#MeatFreeMonday :Spring Veggie Fritters with Cucumber Yoghurt – Family Food & Feelings – Kate Berry

Family Food and Feelings

Kate Berry

Pan Macmillan

Plum

ISBN: 978176078-180-4

RRP 39.99

 

 Green Fritters 
“Fritters are a bit of a fave for us. I like them because I can cook a ton of them for dinner and then chuck the leftovers in the girls’ lunchboxes the next day. The girls like them because they’re fried and have a dipping sauce. I like them for that reason too, actually.”p202

220 g green beans, quartered
220 g fresh or frozen and thawed peas
220 g podded and peeled broad beans
4 spring onions, green andwhite parts, sliced
1 garlic clove, crushed
finely grated zest of 1 lemon
salt and pepper
1 free-range egg
300 g (2 cups) plain flour
560 ml (2 ¼ cups) sparkling water
sunflower or vegetable oil, for shallow-frying
pinch of sumac
your choice of fresh herbs,

to serve (optional)
For the cucumber yoghurt:
½ Lebanese cucumber, coarsely grated
salt
500 g (2 cups) plain yoghurt
3 tablespoons extra-virgin olive oil
juice of ½ lemon
1 garlic clove, crushed
handful of mint leaves, roughly chopped
salt and pepper

To make a start on the cucumber yoghurt, pop the grated cucumber in a colander over a bowl. Add a big pinch of salt and rub it into the cucumber, then leave for about an hour to get rid of the excess water.

While that’s happening, make the fritter mixture. Combine the green beans, peas, broad beans, spring onion, garlic, lemon zest, salt and pepper in a large bowl. In a separate bowl, mix together the egg and flour, then slowly
whisk in the sparkling water. It should be the consistency of thick cream so take it slowly – you may not need all the water. Pour the batter into the bowl with the veggies and mix well.

Preheat the oven to its lowest setting. You just need it to keep
the fritters warm.

Heat a generous amount of sunflower or vegetable oil in a large heavy-based frying pan over medium–high heat.
It’s ready when you pop a piece of veg in there and it sizzles. Add heaped tablespoons of batter to the oil and be careful not to get spattered.

Fry the fritters for 2–3 minutes each side or until golden brown and cooked through. Remove with
a slotted spoon and drain on paper towel. Keep warm in the oven while you cook the remaining fritters.

To finish off the cucumber yoghurt, give the cucumber a squeeze to remove the last bits of water. Place in a mixing
bowl with the yoghurt, olive oil, lemon juice, garlic and mint and stir well. Season with salt and pepper.

To serve, spoon the cucumber yoghurt onto plates and pop the fritters on top. Sprinkle with sumac and top with
some fresh herbs, if you like.

MAKES 16-18 FRITTERS

 

 

SPRING VEG FRITTERS-

‘Family, Food and Feelings by Kate Berry, Published by Plum, RRP $39.99, Photography by Kate Berry’

Yoghurt Blueberry Pikelets: The Smart Baby Cookbook – Lauren Cheney

SmartBabyCookbook_cover_SML

Smart Baby Cookbook by Lauren Cheney (Murdoch Books RRP $24.99)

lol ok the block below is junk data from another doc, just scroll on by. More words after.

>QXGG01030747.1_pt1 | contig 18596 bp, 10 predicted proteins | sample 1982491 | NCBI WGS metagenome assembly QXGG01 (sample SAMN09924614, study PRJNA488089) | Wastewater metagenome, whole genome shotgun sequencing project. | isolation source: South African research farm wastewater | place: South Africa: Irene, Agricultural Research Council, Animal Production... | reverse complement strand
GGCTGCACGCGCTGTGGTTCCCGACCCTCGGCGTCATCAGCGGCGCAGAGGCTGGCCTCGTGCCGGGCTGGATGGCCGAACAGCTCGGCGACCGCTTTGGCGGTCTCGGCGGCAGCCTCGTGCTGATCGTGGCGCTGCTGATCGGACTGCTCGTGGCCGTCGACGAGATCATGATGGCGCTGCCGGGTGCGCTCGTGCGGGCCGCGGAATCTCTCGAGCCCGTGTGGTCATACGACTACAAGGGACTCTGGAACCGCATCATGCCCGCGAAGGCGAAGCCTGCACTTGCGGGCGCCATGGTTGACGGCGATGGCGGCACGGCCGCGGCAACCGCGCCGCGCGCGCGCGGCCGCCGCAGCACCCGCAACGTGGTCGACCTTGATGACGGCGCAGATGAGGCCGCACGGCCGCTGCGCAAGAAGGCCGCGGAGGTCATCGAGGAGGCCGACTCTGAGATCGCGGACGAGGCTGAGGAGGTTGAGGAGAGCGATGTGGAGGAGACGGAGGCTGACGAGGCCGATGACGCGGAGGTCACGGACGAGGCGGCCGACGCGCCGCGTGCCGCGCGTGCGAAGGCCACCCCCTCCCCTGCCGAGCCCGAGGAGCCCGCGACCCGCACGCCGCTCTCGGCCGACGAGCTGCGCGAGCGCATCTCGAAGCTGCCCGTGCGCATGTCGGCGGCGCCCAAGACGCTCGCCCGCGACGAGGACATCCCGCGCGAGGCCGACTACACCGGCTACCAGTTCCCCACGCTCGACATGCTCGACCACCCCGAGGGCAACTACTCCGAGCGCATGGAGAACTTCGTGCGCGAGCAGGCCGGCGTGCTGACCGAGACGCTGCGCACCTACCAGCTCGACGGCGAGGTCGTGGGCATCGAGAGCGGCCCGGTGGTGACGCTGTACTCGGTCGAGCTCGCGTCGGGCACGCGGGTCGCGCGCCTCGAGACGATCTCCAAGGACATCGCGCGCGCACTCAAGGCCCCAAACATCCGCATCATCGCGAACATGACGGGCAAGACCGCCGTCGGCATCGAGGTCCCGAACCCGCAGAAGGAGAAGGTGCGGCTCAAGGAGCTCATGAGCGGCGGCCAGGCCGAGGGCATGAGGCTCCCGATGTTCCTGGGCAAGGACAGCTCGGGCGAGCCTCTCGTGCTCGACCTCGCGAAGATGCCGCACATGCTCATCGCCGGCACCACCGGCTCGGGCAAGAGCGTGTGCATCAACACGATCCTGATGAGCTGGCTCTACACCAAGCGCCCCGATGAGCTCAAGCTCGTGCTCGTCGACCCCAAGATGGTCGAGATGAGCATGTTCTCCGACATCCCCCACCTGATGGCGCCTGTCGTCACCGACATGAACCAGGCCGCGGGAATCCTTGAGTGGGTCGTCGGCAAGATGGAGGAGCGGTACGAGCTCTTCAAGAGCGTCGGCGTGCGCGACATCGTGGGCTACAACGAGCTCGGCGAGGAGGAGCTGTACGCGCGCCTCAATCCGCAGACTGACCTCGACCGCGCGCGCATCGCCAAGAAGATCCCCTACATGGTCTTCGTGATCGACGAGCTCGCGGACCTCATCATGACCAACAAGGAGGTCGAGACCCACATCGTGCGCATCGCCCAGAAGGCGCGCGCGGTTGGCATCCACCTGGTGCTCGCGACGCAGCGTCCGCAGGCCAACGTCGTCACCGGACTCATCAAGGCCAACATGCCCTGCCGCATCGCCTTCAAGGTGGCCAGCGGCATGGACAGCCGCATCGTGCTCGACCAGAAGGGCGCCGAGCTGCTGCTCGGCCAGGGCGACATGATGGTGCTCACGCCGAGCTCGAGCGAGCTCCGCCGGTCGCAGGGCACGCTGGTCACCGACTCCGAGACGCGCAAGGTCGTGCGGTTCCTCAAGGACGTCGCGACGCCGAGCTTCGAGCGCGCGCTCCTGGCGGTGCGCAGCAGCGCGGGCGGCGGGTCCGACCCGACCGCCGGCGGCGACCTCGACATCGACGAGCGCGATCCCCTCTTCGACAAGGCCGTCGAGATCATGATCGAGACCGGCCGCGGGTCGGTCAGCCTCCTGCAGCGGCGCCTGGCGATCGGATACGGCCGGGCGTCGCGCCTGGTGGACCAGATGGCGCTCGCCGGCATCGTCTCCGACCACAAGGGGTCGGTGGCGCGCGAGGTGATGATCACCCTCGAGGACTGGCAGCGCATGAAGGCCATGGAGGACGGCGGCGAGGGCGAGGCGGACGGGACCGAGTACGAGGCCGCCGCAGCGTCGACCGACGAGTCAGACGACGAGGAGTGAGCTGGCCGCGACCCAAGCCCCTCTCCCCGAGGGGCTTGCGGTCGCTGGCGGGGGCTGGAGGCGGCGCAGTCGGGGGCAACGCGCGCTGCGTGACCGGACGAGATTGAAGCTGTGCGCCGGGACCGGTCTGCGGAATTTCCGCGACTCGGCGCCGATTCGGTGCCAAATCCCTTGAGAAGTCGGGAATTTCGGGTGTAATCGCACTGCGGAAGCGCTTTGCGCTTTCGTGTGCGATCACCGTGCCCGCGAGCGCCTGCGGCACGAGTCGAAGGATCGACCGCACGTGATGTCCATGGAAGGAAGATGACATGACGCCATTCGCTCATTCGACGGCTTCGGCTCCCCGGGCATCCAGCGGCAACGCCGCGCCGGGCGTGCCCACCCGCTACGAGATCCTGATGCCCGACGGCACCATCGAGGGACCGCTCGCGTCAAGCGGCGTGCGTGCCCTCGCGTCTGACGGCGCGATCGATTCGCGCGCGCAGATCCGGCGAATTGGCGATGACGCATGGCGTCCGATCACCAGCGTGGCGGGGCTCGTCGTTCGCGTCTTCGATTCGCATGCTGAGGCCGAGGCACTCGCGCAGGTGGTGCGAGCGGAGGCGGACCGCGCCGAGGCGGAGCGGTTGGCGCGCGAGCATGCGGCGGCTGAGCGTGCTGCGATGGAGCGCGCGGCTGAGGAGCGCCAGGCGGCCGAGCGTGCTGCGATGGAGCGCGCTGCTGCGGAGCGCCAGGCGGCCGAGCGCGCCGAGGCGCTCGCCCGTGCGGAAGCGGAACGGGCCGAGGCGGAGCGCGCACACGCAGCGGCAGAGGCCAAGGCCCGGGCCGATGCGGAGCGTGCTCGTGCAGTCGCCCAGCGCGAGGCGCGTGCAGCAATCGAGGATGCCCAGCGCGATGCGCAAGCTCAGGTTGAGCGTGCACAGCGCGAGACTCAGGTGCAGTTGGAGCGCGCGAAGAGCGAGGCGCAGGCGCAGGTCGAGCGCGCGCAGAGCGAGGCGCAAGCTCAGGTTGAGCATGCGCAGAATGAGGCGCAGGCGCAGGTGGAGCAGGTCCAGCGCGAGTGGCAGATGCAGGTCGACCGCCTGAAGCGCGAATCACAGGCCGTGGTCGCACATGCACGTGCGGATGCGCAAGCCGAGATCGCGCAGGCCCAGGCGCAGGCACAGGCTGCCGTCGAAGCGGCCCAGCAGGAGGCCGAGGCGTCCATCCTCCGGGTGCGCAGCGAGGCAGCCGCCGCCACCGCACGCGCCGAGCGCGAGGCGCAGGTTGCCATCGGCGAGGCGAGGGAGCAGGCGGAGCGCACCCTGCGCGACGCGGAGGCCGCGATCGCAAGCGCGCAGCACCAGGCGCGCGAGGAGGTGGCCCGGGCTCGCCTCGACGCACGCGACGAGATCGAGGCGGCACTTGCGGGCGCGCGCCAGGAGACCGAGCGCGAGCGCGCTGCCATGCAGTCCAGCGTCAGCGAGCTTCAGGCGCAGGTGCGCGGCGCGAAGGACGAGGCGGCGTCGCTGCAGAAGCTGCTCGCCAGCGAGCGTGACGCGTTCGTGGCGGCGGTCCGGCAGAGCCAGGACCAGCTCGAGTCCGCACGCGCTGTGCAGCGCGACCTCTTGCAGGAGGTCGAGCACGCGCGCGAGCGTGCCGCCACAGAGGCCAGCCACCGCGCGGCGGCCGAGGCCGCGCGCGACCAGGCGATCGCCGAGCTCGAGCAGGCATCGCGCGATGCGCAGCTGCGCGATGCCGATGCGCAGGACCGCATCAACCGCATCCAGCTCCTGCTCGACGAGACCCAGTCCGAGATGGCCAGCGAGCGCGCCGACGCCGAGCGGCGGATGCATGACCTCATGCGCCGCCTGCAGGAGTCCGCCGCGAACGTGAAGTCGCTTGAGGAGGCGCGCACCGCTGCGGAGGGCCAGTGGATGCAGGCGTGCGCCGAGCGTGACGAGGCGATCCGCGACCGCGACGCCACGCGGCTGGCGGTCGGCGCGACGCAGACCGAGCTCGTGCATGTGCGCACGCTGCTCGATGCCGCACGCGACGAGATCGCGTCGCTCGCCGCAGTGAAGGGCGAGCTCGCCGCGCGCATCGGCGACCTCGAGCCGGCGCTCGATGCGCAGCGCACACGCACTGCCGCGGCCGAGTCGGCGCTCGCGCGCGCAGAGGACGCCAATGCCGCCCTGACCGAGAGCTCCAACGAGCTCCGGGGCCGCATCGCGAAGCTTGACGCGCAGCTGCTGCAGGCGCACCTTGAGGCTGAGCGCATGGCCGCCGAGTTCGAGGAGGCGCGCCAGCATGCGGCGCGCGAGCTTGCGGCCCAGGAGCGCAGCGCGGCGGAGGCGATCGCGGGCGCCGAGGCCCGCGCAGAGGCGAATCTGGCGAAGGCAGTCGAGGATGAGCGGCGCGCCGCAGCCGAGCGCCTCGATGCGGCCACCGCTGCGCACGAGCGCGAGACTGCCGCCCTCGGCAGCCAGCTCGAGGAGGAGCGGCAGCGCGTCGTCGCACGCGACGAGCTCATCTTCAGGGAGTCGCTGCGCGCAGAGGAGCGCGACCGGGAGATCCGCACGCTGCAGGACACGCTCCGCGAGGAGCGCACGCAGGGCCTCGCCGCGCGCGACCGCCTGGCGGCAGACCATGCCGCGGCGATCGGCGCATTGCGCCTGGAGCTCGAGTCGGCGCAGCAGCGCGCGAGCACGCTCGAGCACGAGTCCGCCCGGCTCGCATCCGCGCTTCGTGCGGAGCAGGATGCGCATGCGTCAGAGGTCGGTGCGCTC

Yoghurt blueberry pikelets

Making time: 5 minutes
Cooking time: 10 Minutes
Serves: 4

I don’t think there is a kid in the world who doesn’t love pikelets, and that includes all of us big kids too. Yoghurt, cinnamon and blueberries make this a nutritious breakfast or afternoon snack. p120.

 

Yoghurt Blueberry Pikelets

150 g (5½ oz/1 cup) plain (all-purpose) wholemeal flour (GF if desired)
2 teaspoons bicarbonate of soda (baking soda)
1 teaspoon ground cinnamon
2 eggs
390 g (14 oz/1½ cups) Greek-style yoghurt
2 teaspoons natural vanilla extract
155 g (5½ oz/1 cup) blueberries

Butter, for cooking
Maple syrup, to serve

 

Sift together the flour, bicarbonate of soda and cinnamon in a large bowl.
Add the eggs, yoghurt and vanilla and whisk to a smooth batter. If lumpy, strain through a sieve.
Fold in the blueberries, then set aside to rest for at least 10 minutes.
Melt 1 tablespoon of butter in a non-stick frying pan over low heat. Pour in a cupful of mix to make your pikelet. Cook until air bubbles start to appear on the surface. Flip the pikelet and cook until golden brown on both sides.

FOR BABY:
Cut up for finger food.

ALL GROWN UP:
Drizzle with maple syrup.

SMART TIP
An important probiotic, Greek-style yoghurt has more protein and less sugar than regular yoghurt.

Fried Yoghurt Flatbreads Filled with Cavalo Nero and Fontina: The Great Australian Bake Off Companion – BBC Worldwide

great-australian-bake-off-the

Extracted from The Great Australian Bake Off Companion (Hachette Australia November 2016)

Fried Yoghurt Flatbreads Filled with Cavalo Nero and Fontina

p207-fried-yogurt flat breads

For the dough

350g self-raising flour

pinch of sea salt

1 teaspoon baking powder

350g natural Greek yoghurt

1 bunch flat-leaf parsley

 

For the filling

100g pine nuts

1 leek

2 garlic cloves

olive oil for frying

50g salted butter

1 bunch cavalo nero, finely chopped (if not available use kale)

200g fontina cheese, grated

100g Greek sheep’s milk fetta

pinch of sea salt

cracked pepper

olive oil and balsamic vinegar (to serve)

 

  1. For the dough, place all the ingredients in a mixing bowl and stir together. Bring together using your hands. Tip out the dough onto a floured surface and gently knead to bring together. Place in a floured bowl and cover.
  2. For the filling, place the pine nuts on a baking tray and roast in the oven until golden. Finely slice the leeks and garlic and sauté in a frying pan over medium–high heat with a splash of olive oil and the butter. Once the leeks have caramelised, add the chopped cavalo nero and roasted pine nuts to the pan. Leave the mixture to cool slightly. Finely grate in the fontina and crumble in the fetta. Season with salt and pepper and stir to combine.
  3. Flour your hands so the dough doesn’t stick. Take a tennis ball-sized piece of dough, approx. 100g each, and make a hole in the centre. Using your thumbs, stretch the hole and stuff 2–3 tablespoons filling inside. Pinch the dough to enclose the filling, then gently roll on a floured surface until flat.
  4. Using a non-stick frying pan, over medium–high heat, fry the flatbreads in a good splash of olive oil for approx. 90 seconds on each side or until golden and crispy. Drain on paper towel. Slice into wedges and serve with leftover filling in a small bowl and a mix of balsamic vinegar and oil in another (to taste).

 

 

 

Yellow Peach Crunch: Baby Pip Eats – Amie Harper

Baby Pip Eats

Recipes and Images from Baby Pip Eats by Amie Harper (Murdoch Books) available in all bookshops and online.